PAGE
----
5 hidden consequences of chronic pain

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Chronic pain affects almost every aspect of a person’s life. I know because I live with it every day. Here are five seldom-recognized and, thus, seldom-understood consequences of living with chronic pain.

1. Sleep deprivation

Some people with chronic pain can find a sleeping position that allows their pain to subside enough to fall asleep. I usually can. Unfortunately, something that worked when I turned the lights out can wake me up at 1 a.m., as if to say, “Sorry, but this position will no longer do.” Sometimes I can find another position, sometimes not. If I can’t, then by morning, I’m sleep-deprived.

2. Impatience

When almost any movement triggers pain, it’s hard to perform everyday tasks quickly and efficiently. This tends to give rise to impatience. For example, because it hurts to reach my arms up (due to osteoarthritis in the shoulders), I often don’t get an adequate grip on something I’m trying to take off a shelf (perhaps a box of cereal). Instead of patiently taking my time to be sure the box is securely in my hand, I grab at it, and it comes tumbling down to the floor.

Of course, then I have to reach down to get it, which triggers more pain.

Certain swear words have been known to pass my lips. When I hear them, I know impatience has taken hold.

Clearly, what’s called for here is self-compassion, not impatience. By self-compassion, I simply mean being kind to myself about how hard it is to perform simple tasks when I’m in pain. Impatience leads me to think it’s my fault that the cereal box is on the floor (hopefully only the box and not its contents). We can learn from our mistakes but then move on; self-blame is never constructive.

Self-compassion also includes skillful action; in this case, I’ve bought a stepping stool so I can reach those higher shelves more easily.

3. Crankiness

When I’m in pain, I can get snappy and over-demanding. Unfortunately, my husband bears the brunt of this negative mood. This is especially true during this pandemic when my connection to others is limited to talking on the phone or visiting via video. Unlike when I’m alone with my husband, when I’m on the phone or the computer screen, I put on a happy mood when talking to others. I think this is true for most people. I’ve noticed that on Zoom or FaceTime when asked, “How are you doing?” people almost always say that they’re doing fine (or even great). They rarely mention their troubles.

Once I’m off the phone or the video visit, though, my crankiness often returns. I can even give my husband a cranky response to a suggestion he’s made that might make me feel better, such as going for a drive together. My ungracious response is the pain talking.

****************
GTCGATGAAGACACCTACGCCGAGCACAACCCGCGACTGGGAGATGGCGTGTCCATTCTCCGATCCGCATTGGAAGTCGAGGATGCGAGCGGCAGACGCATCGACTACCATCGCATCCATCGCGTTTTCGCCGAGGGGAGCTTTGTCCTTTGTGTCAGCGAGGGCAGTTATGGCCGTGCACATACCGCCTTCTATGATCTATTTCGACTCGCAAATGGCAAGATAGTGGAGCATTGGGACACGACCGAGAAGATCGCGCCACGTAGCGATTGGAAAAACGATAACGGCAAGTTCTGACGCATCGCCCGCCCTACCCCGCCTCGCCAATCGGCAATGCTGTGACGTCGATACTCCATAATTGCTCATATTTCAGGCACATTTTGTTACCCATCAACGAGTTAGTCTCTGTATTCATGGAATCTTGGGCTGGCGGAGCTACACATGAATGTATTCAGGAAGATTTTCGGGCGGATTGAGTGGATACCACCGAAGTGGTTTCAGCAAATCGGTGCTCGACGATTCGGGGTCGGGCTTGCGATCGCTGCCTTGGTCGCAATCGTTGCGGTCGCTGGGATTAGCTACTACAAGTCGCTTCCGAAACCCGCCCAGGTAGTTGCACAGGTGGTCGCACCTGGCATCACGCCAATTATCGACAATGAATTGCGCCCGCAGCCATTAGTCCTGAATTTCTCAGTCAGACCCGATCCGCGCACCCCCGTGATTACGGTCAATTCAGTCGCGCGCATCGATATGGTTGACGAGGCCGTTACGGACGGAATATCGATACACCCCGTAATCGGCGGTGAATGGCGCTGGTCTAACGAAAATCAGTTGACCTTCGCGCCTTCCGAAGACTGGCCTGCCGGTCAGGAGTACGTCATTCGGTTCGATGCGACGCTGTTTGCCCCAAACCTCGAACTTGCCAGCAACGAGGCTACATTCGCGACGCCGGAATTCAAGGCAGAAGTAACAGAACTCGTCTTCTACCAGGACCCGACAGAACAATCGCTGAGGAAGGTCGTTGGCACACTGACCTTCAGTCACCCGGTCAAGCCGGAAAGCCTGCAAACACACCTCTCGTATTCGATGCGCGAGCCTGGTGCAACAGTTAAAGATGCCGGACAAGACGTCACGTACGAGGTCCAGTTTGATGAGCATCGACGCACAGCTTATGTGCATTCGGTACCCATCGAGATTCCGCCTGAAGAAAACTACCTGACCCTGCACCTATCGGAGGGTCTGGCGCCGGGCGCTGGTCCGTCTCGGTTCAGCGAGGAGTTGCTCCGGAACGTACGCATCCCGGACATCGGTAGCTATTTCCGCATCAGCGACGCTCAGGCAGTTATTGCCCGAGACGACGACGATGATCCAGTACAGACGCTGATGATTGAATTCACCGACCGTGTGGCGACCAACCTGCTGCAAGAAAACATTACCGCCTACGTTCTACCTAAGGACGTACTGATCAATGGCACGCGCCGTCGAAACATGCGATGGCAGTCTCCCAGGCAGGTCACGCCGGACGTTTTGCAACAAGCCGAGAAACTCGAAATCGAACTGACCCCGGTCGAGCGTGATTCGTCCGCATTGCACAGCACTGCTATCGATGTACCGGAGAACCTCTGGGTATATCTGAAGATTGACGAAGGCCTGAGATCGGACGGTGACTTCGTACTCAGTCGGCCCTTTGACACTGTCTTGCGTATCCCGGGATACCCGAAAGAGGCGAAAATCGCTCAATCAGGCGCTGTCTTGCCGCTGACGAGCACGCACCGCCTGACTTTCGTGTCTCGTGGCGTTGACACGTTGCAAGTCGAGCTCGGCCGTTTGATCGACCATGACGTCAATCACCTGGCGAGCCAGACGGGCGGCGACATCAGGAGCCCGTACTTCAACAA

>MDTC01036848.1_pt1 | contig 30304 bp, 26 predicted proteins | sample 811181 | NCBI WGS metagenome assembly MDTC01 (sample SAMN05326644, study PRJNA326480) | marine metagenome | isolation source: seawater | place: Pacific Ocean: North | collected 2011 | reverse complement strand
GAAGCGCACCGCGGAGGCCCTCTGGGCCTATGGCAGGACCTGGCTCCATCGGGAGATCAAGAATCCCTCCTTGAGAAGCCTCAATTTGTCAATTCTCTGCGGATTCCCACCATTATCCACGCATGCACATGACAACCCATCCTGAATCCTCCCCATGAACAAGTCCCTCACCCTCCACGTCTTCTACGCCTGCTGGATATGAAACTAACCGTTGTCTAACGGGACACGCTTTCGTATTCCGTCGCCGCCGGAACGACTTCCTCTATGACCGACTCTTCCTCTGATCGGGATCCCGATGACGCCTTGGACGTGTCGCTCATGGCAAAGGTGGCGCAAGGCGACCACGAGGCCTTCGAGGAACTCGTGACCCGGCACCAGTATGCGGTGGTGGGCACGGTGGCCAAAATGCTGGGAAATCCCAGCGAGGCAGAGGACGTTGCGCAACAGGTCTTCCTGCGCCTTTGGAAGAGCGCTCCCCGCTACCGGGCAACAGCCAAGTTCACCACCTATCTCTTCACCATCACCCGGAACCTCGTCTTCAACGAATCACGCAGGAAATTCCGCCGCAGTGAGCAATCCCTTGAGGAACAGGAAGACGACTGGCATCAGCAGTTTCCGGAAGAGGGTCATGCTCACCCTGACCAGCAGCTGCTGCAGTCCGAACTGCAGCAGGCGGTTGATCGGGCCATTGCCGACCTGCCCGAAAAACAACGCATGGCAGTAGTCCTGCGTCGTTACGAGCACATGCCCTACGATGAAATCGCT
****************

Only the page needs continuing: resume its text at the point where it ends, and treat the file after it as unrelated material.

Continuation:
I’m working on altering this cranky mood by cultivating compassion for myself and compassion for those in my presence. I cultivate self-compassion by speaking kindly to myself, silently or in a soft voice. I’ll say something like, “I’m sorry you’re in pain, sweet body — working so hard to support me.” This doesn’t magically take away the pain, but it alleviates it a bit because it helps my body to relax. In addition, speaking kindly to myself communicates to me on a deep level that I care about my suffering and this helps me not to be cranky.

4. Exhaustion

I’ve decided that most of the impatience and crankiness that arise in the face of chronic pain are due to exhaustion. Pain is physically and mentally exhausting; it’s a tremendous energy drain. I’ve found some relief by lying down and listening to a favorite piece of music or an audiobook. Although I’m in pain when I do this, at least I’ve added something pleasant to my field of awareness. Experiment to see what works for you — a warm bath, a recording of nature sounds, a favorite podcast. Finding an enjoyable distraction makes the pain take a back seat to a pleasant sensation, and that’s restful and renewing.

5. Emotional pain

Physical pain can lead to emotional pain, as evidenced by what I’ve written about impatience and crankiness. I’m giving emotional pain its own space, though, because some emotional pain is best not to push away. I’m thinking particularly of sadness and grief. They’re often first experienced as anger over what I can’t do because of chronic pain. Right now, it’s painting in watercolor. But if I look closely, underlying that anger is sadness and even grief.

Allowing myself to feel this sadness and grief is emotionally healing. It gives me the space to consider what I still can do, such as sitting on the bed with my laptop and writing this piece.

Yes, I may have to do it (and other things) differently, for example, in short spurts. But blaming myself or being angry about the pain serves no useful purpose.

I love a teaching from Vietnamese Zen master Thich Nhat Hanh. He tells us to take care of our suffering, be it physical or emotional. Emotional suffering would include the sadness and grief discussed above. Trying to push them away only intensifies them. Now I work on treating those painful emotions with kindness, for example, saying to myself, “I’m so sad that I can’t paint right now.”

This opening of the heart eases my emotional pain. I’m grateful to Thich Nhat Hanh for suggesting that I take care of myself by generating compassion for my physical and mental suffering.

Toni Bernhard is the author of How to Be Sick: Your Pocket CompanionHow to Be Sick: A Buddhist-Inspired Guide for the Chronically Ill and Their Caregivers (Second Edition)How to Wake Up: A Buddhist-Inspired Guide to Navigating Joy and Sorrow, and How to Live Well with Chronic Pain and Illness: A Mindful Guide. She can be reached at her self-titled site, Toni Bernhard.  

Image credit: Shutterstock.com

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